Both escitalopram and paroxetine controlled-release treatments were associated with significant improvements in the HAMD-21 and HAMD-17 total scores at 2, 4, 8, 12, and 24 weeks (Table S1). However, there were no significant differences in the magnitude of the HAMD-21, and HAMD-17 total score decreases at any time between the escitalopram and paroxetine controlled-release treatment groups (Table 3). The statistical power with respect to the primary outcome was 43%. Also, there were no significant differences in the response rate at any time point between the treatment groups (Figures 1 and 2).
Table 3 Group difference in Hamilton Depression Rating Scale scores at 2, 4, 8, 12, and 24 weeks
Figure 1 Response rate.
Figure 2 Remission rate.
No patients had serious adverse events such as death, suicide attempt, and serotonin syndrome, and there were no significant differences in the incidence of individual adverse events between the groups (Table 4). Moreover, there were no significant differences in body weight at the endpoint between the treatment groups (Table 4).
Table 4 Adverse events observed in the study (incidence ≥5%)
This is the first randomized trial involving a comparison between escitalopram and paroxetine controlled release in Japanese patients with MDD. There were no significant differences in the efficacy and safety outcomes between the escitalopram and paroxetine controlled-release treatment groups in this study. However, our study found that discontinuation rates due to adverse events in both treatment groups were relatively high compared with other studies on SSRIs.13 In a recent network meta-analysis, escitalopram emerged as the most efficacious agent among the SSRIs and was the best tolerated of the new-generation antidepressants (eg, agomelatine, duloxetine, escitalopram, fluvoxamine, fluoxetine, mirtazapine, paroxetine, sertraline, trazodone, and venlafaxine) that were analyzed.13 We did not find significant differences in any efficacy outcome between the escitalopram and paroxetine controlled-release treatment groups in this study. The statistical power with respect to the primary outcome was 43%. Therefore, our results might be a statistical error due to an insufficient sample size.
One of the primary limitations of this study is that this study was not double blinded. The physicians responsible for assessing the adverse events were aware of which treatment was received by which patient. Although the raters were masked to the nature of the antidepressant treatment and were not involved in any side effect ratings or management decisions, it is possible that they were inadvertently informed of the group allocation by the patients. The second limitation is that this study did not include a placebo arm. The third limitation is the small sample size, particularly in the subgroup analysis (the statistical power with respect to the primary outcome was 43%). Therefore, we did not perform an HAMD item analysis. The fourth limitation is that we did not correct for multiple comparisons (eg, using Bonferroni’s correction), because the application of a more stringent alpha level for secondary outcomes would have been too conservative in this small sample.14,15 The fifth one is that we did not count the number of patients who were screened for entry in the study. Finally, the intent-to-treat analysis using the last observation carried forward method may have influenced the results. The discontinuation rate was high, and thus, this method may yield a biased estimate of the treatment effect and underestimate the variability of the results.16 It is not clearly justified why this analysis, in particular, is appropriate and valid. However, if we had selected a complete analysis, our sample size would have been too small.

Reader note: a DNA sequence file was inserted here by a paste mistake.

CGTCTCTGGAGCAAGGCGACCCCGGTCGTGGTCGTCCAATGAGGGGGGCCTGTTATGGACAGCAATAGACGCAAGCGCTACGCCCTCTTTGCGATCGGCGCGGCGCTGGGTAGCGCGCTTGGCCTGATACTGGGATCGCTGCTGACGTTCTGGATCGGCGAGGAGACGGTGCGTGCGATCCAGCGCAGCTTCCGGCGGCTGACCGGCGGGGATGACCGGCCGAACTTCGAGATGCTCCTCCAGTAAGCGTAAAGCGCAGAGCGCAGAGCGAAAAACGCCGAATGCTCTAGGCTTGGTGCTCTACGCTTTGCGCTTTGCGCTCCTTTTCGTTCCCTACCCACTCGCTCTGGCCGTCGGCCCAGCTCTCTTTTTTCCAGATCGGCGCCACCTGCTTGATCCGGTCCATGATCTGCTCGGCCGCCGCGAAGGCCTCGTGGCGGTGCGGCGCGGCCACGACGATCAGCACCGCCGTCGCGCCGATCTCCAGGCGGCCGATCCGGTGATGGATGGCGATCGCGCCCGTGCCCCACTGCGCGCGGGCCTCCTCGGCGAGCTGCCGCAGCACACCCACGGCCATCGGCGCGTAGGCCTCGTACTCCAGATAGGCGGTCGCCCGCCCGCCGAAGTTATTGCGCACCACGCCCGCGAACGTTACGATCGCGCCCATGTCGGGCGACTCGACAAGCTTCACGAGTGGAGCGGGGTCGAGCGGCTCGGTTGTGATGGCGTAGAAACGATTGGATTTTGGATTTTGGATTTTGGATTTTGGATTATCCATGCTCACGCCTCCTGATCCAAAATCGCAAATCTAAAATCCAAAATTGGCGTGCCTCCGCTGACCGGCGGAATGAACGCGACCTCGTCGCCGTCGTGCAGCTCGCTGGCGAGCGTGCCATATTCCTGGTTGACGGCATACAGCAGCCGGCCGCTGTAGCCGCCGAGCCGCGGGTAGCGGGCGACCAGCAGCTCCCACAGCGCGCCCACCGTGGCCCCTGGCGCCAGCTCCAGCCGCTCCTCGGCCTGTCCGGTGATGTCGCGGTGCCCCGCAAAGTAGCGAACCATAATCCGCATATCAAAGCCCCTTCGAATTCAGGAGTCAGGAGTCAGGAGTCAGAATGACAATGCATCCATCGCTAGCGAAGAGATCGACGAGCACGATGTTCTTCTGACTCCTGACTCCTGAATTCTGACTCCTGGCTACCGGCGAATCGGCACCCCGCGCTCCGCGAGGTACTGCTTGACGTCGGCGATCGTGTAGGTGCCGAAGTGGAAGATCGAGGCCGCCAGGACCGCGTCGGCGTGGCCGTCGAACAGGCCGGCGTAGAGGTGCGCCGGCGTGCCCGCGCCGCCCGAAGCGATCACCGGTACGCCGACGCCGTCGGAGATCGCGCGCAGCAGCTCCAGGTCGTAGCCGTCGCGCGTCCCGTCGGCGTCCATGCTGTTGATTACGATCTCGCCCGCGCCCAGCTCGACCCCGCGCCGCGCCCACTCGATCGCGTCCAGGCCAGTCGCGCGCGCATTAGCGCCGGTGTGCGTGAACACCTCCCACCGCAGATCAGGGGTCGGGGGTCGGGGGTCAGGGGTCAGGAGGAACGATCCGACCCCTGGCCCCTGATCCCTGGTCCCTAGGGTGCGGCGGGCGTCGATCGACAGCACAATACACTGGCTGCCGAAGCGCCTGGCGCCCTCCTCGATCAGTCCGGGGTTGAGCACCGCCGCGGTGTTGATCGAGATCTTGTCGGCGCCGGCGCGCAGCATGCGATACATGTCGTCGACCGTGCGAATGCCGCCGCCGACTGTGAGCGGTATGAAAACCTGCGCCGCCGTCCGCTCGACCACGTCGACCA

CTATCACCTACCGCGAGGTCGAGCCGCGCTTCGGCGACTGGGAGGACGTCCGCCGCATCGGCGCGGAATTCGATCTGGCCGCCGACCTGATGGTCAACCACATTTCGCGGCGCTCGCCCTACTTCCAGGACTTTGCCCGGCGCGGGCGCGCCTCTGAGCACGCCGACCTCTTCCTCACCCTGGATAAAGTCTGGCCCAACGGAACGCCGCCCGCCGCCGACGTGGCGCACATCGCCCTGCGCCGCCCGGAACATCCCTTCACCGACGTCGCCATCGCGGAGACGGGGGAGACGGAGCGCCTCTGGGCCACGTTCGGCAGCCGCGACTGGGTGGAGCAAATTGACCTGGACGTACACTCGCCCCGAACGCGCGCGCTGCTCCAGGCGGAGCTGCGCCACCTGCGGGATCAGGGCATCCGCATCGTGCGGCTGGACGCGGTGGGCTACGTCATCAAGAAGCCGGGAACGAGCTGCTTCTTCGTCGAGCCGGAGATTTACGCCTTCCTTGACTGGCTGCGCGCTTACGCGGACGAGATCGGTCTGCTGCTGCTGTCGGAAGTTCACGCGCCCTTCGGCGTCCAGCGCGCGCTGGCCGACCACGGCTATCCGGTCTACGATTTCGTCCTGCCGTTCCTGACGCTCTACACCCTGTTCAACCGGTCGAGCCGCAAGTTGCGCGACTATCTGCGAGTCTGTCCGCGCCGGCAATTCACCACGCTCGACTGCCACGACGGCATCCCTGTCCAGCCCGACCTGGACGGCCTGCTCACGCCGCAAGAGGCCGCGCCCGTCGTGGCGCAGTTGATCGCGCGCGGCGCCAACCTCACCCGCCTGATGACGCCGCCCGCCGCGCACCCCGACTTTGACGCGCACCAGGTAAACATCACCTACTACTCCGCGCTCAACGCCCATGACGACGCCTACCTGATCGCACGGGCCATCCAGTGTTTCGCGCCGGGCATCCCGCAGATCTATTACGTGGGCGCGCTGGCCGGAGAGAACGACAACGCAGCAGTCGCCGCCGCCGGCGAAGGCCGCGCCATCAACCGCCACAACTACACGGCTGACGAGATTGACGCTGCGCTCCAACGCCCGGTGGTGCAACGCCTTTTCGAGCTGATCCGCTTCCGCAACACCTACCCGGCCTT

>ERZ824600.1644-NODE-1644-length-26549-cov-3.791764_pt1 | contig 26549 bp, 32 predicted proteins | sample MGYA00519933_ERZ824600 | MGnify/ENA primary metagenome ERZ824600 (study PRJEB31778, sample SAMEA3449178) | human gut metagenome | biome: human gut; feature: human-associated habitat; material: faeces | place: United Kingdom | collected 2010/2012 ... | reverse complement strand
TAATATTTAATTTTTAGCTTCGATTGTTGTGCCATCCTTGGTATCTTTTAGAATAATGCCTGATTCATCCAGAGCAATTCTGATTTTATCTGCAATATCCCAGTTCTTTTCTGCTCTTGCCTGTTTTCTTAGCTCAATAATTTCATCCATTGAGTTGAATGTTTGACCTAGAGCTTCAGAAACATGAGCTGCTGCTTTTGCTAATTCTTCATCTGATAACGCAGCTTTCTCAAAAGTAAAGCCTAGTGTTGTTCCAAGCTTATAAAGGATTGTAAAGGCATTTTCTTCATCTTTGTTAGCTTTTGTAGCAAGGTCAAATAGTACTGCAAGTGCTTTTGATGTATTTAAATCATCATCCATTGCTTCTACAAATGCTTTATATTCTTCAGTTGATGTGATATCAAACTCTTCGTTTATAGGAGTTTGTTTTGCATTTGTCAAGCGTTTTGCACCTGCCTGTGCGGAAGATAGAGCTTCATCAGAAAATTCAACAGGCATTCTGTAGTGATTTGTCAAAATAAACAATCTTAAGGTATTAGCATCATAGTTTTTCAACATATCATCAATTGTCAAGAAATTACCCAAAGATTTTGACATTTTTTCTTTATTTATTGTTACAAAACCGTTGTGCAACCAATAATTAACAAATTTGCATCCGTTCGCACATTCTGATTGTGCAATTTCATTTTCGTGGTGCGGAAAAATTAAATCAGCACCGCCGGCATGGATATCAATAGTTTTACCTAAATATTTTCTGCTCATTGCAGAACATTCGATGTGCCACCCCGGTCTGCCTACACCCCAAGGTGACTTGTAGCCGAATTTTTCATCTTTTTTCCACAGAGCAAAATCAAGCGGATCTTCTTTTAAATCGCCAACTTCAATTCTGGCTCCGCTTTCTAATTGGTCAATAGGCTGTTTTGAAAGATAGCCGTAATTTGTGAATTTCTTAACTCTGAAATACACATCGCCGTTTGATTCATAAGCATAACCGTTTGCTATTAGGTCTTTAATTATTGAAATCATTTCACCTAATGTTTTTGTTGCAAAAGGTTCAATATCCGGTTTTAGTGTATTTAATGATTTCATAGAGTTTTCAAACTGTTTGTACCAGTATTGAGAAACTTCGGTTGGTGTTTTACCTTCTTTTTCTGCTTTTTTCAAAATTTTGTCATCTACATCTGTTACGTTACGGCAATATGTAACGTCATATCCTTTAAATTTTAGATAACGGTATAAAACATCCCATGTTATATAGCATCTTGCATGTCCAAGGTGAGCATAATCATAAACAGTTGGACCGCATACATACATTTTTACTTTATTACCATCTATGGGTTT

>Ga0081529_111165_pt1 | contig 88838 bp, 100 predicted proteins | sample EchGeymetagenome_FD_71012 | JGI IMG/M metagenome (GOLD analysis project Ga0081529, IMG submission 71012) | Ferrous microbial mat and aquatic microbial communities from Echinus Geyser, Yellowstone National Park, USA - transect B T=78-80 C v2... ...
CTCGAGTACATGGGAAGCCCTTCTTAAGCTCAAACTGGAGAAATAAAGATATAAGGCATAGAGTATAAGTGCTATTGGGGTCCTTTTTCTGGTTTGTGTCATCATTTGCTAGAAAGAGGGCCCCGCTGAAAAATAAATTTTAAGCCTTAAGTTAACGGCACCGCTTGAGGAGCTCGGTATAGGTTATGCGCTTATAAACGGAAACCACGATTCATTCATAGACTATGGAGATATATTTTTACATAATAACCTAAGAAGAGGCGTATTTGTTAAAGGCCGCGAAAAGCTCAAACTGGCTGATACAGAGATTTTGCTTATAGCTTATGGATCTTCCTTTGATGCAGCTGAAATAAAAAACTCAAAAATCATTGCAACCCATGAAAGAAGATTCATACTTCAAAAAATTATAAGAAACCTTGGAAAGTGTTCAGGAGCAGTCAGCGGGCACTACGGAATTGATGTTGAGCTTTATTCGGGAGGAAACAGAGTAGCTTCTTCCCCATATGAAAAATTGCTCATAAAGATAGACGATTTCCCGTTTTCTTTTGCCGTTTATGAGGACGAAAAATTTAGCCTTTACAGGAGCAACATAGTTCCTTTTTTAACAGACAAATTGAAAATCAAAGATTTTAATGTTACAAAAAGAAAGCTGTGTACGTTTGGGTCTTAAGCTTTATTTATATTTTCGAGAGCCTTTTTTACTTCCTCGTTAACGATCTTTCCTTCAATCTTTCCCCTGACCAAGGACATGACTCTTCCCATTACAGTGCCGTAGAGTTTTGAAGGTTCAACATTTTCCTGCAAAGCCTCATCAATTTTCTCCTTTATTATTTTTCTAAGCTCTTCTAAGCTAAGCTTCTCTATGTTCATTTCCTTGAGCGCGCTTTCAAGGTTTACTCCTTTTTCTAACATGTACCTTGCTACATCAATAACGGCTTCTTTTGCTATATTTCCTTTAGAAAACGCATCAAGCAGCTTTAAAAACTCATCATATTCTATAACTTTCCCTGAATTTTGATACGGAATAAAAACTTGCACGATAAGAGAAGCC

In conclusion, our findings suggest that although escitalopram and paroxetine controlled release are effective in patients with MDD, discontinuation rates due to adverse events in both treatment groups were relatively high. However, because our study might be underpowered to detect significant differences in efficacy and safety outcomes between the escitalopram and paroxetine controlled-release treatment groups, further study using a larger sample size is required.
We thank the following colleagues who shared their data with us: Ms M Yamamoto, Ms R Nishioka, Ms Y Matsumoto, Ms M Tani, Ms S Isogai, Ms M Niwa, Ms M Miyako, Ms E Tsutajima, Ms N Soma, Ms A Hayashi, Mr W Shirota, Mr U Sato, Mr S Tsuboi, and Ms K Torii.
This study was supported by Grant-in-Aid for Young Scientists (B) (25861033) and Fujita Health University School of Medicine research grant.
The authors declare that the research was conducted in the absence of any commercial or financial relationships that could be construed as a potential conflict of interest.
Dr Kishi has received speaker’s honoraria from Abbvie, Astellas, Daiichi Sankyo, Dainippon Sumitomo, Eisai, Eli Lilly, GlaxoSmithKline, Janssen, Yoshitomi, Otsuka, Meiji, Mochida, Shionogi, Tanabe-Mitsubishi, Tsumura, Novartis, and Pfizer and has a Fujita Health University School of Medicine research grant and Grant-in-Aid for Young Scientists (B). Dr Matsuda has received speaker’s honoraria from Dainippon Sumitomo, Eli Lilly, Otsuka, and Pfizer. Dr Matsunaga has received speaker’s honoraria from Eisai, Janssen, Novartis, Daiichi Sankyo, Ono, Eli Lilly, Takeda, and Otsuka and had a Fujita Health University School of Medicine research grant and Grant-in-Aid for Young Scientists (B). Dr Moriwaki has received speaker’s honoraria from Eli Lilly, Yoshitomi, and Novartis. Dr Otake has received speaker’s honoraria from Dainippon Sumitomo, Eli Lilly, and Otsuka. Dr Akamatsu has received speaker’s honoraria from Dainippon Sumitomo, Eli Lilly, and Otsuka. Dr Funahashi has received speaker’s honoraria from Astellas, Dainippon Sumitomo, Eli Lilly, GlaxoSmithKline, Janssen, Yoshitomi, Otsuka, Meiji, and Pfizer. Dr Tabuse has received speaker’s honoraria from Astellas, Dainippon Sumitomo, Eli Lilly, GlaxoSmithKline, Janssen, Yoshitomi, Otsuka, Meiji, and Pfizer. Dr Fujita has received speaker’s honoraria from Eli Lilly, Mochida, GlaxoSmithKline, Janssen, Yoshitomi, and Otsuka. Dr Iwata has received speaker’s honoraria from Astellas, Dainippon Sumitomo, Eli Lilly, GlaxoSmithKline, Janssen, Yoshitomi, Otsuka, Meiji, Shionogi, Novartis, and Pfizer. The authors report no other conflicts of interest in this work.
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Table S1 Endpoint change in Hamilton Depression Rating Scale scores at 2, 4, 8, 12, and 24 weeks from the baseline